Ivanisevic Having Twice the Fun or Is It Thrice?


Andy Roddick knew he was in trouble. Not only would he have to play Goran Ivanisevic, a three-time Wimbledon finalist, in Friday’s third round on Court 1, Roddick would have to play both of them. Good Goran and Bad Goran, also sometimes known as Crazy and Crazier. Roddick did not know, however, that he also would have to play a third Goran who never had revealed himself publicly.

It has been well known for some time that Ivanisevic, the man from Split, Croatia, has a split personality. It’s well known because he--they?--tells everyone. But they are not often together at the same tournament because, as Ivanisevic says, they have been estranged.

But Ivanisevic served notice the other day that he is a new man--men?--at age 29. The tabloids love it. Julia and Benjamin break up, but Goran is a couple.


Asked about their state of minds after their second-round victory over Carlos Moya, Ivanisevic said, speaking rapidly in English, “Actually, they both good. They both thinking the same way. They both in London. That’s very important, you know, because when one is in London and the other one is, I don’t know, somewhere else, it’s not good. But they both here. They both in London, they both in Wimbledon. It’s perfect.”

Asked how they had been talked into cohabiting, he said, “You know, after so much time, you know, struggling, I decided just to start they can travel together, you know. So they traveling together now. They being good friends. You know, is very important. When they good friends, then happens like today, I play good tennis.”

Ivanisevic needs all the help he can get. A player who twice has finished a season ranked No. 4 in the world and took Pete Sampras to five sets in the final here in 1998 before losing, Ivanisevic has suffered the last two years from a shoulder injury. He probably wouldn’t have been at Wimbledon this year if the All England Club hadn’t awarded him a wild card.

Ranked 128th when he arrived here, he is contemplating retirement.

“After here, I will sit with myself and have a little talk with myself,” he said. “You know, it’s going to be a long, interesting talk. I don’t know. Hope I going to find a decision, me and whatever and me.”

If his shoulder weren’t hurting badly enough after two victories here--his doctor told him to pray, his priest told him to have surgery--Ivanisevic had to meet Roddick, a young Nebraskan on the make, in the third round.

Roddick, 18, doesn’t exactly remind Ivanisevic of himself when he was that age.

“Nobody’s like me when I was young,” he said. “Only I can make my son, and maybe he’s going to be like me. That’s tough to beat me. You know, I was a special, special case.”


But there are similarities. In their debuts here, neither was intimidated by anything, not even the austere All England Club; neither was afraid to show his emotions on the court; and both had blazing serves.

“He’s going to be the future of the tennis,” Ivanisevic said before the match. “He’s young and up coming. I’m older and going, you know. But I should go on court Friday and serve my 20, 30 aces, maybe still show him that I’m a better player on grass than him.”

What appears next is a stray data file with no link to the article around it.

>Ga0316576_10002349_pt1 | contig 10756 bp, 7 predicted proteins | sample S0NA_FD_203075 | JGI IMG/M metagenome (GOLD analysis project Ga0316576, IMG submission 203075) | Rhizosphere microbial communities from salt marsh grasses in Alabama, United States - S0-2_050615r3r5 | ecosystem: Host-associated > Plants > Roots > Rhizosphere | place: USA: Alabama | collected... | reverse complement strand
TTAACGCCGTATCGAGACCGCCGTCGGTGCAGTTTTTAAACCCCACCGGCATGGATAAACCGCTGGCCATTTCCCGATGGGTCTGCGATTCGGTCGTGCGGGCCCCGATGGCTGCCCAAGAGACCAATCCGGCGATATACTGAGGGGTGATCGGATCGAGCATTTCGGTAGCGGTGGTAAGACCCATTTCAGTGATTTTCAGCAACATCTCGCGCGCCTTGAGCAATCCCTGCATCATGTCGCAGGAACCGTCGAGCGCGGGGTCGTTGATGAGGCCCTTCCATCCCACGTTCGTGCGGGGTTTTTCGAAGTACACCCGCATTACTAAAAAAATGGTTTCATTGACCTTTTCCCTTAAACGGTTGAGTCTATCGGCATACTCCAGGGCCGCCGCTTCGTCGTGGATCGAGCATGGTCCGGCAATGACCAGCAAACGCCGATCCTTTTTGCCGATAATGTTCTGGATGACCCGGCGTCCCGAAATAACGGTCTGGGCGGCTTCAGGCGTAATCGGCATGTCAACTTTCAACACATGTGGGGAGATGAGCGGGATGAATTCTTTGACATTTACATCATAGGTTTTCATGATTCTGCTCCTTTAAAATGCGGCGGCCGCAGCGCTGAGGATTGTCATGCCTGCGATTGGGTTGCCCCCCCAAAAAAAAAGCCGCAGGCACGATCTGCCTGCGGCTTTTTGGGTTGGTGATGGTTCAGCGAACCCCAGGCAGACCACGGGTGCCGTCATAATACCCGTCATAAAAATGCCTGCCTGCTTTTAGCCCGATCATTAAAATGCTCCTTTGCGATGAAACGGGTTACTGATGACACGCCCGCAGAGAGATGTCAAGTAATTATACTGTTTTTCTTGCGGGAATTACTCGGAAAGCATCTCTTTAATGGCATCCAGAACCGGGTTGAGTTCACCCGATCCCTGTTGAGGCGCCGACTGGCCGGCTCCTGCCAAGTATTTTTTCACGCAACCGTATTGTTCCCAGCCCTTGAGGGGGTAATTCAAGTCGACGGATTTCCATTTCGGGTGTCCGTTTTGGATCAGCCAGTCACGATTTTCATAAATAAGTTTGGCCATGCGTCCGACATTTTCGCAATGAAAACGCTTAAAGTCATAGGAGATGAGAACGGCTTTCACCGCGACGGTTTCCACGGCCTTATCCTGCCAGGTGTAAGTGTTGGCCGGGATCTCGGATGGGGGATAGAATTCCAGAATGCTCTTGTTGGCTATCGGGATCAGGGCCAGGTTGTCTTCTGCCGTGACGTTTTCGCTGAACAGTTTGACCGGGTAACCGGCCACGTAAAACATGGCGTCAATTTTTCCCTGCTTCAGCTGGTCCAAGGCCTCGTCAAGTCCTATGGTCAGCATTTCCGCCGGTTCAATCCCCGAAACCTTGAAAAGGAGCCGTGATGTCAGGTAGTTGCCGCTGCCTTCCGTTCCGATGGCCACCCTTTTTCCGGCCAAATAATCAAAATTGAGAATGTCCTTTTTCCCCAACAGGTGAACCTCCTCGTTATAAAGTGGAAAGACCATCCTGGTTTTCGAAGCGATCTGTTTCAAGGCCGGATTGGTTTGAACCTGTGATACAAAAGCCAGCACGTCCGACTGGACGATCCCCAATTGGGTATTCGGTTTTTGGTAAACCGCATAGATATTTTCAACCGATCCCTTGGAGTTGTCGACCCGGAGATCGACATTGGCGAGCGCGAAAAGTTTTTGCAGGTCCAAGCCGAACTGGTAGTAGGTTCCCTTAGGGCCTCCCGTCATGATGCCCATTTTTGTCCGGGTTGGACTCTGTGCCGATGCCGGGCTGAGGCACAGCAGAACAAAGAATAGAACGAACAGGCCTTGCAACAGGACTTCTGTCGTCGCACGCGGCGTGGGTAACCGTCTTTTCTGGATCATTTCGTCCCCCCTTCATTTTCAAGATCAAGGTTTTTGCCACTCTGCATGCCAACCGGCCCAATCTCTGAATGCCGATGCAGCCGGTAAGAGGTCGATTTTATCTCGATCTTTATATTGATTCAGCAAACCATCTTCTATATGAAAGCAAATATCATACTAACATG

Perhaps in contemplating Roddick’s youth, Ivanisevic rediscovered his own.

In the first set, he connected on a phenomenal 80% of his first serves. In the second set, he connected on 77%. He lost only one point on serve in that set. By match’s end, he had served 41 aces.

It’s not that Roddick couldn’t hold his own. His first-serve percentage in the opening set was 63% and 62% in the second. But, going to the third set, he was down, 7-6 (5) and 7-5.

“When you don’t even feel like you have a chance in return games, you’re pretty helpless,” Roddick said. “It’s not fun. I mean, that was just a lesson on how to serve and how to play on grass. He made my serve look like a schmuck serve.”

But Roddick had nowhere else to go, so he hung in there and finally broke Ivanisevic in the sixth game of third set, which the American won, 6-3. So there was going to be a match, after all, and it would be interesting to see if one or the other Gorans would stick around for the rest of it.


They did and, no doubt, were glad because they won, 7-6 (5), 7-5, 3-6, 6-3.

With an assist from a mystery personality making its Wimbledon debut, they stayed calm and collected, which has not always been the case in Ivanisevic’s matches.

“I was perfect, you know,” he said. “No complaining, no throwing rackets. Even some calls, they were close . . . I went one step and then I came back. The other Goran jumped in and said, ‘Go back.’ I went back.”

Roddick needed another Andy in the fourth game of the fourth set, when he yelled at the umpire for giving him a delay-of-game warning. But, if anything, that pumped up Roddick, who served a love game.

But two serves later, down 4-3, Roddick lost serve, double faulting on game point, and, suddenly, Ivanisevic was serving for the match.

He lost the first point, then surged to 40-15. But he lost two match points, double-faulting on the first and inexplicably failing to rush the net on the second to allow Roddick an easy winner.

“Like always, you know, I have to make my life little bit tougher and, you know, suffer,” Ivanisevic said. “I wouldn’t be Goran Ivanisevic. I can’t finish something nicely, two, three aces, thank you.”


Asked what the two Gorans were saying, he said, “It was then, they both were nervous. I said, ‘Gee, guys.’ One has to be under control, but they both, they were going. Little bit. One was rushing, the other one was rushing even more. Then the third one came and said, ‘Guys, relax. It’s a lovely court. Just calm down.”

A third Goran?

“Third one had to come, I had to call him,” he said. “He’s the emergency one. Emergency, 911 call, and he came on deuce. Calm down, two aces, thank you.”

Match over. Time to celebrate. Table for three.


Randy Harvey can be reached at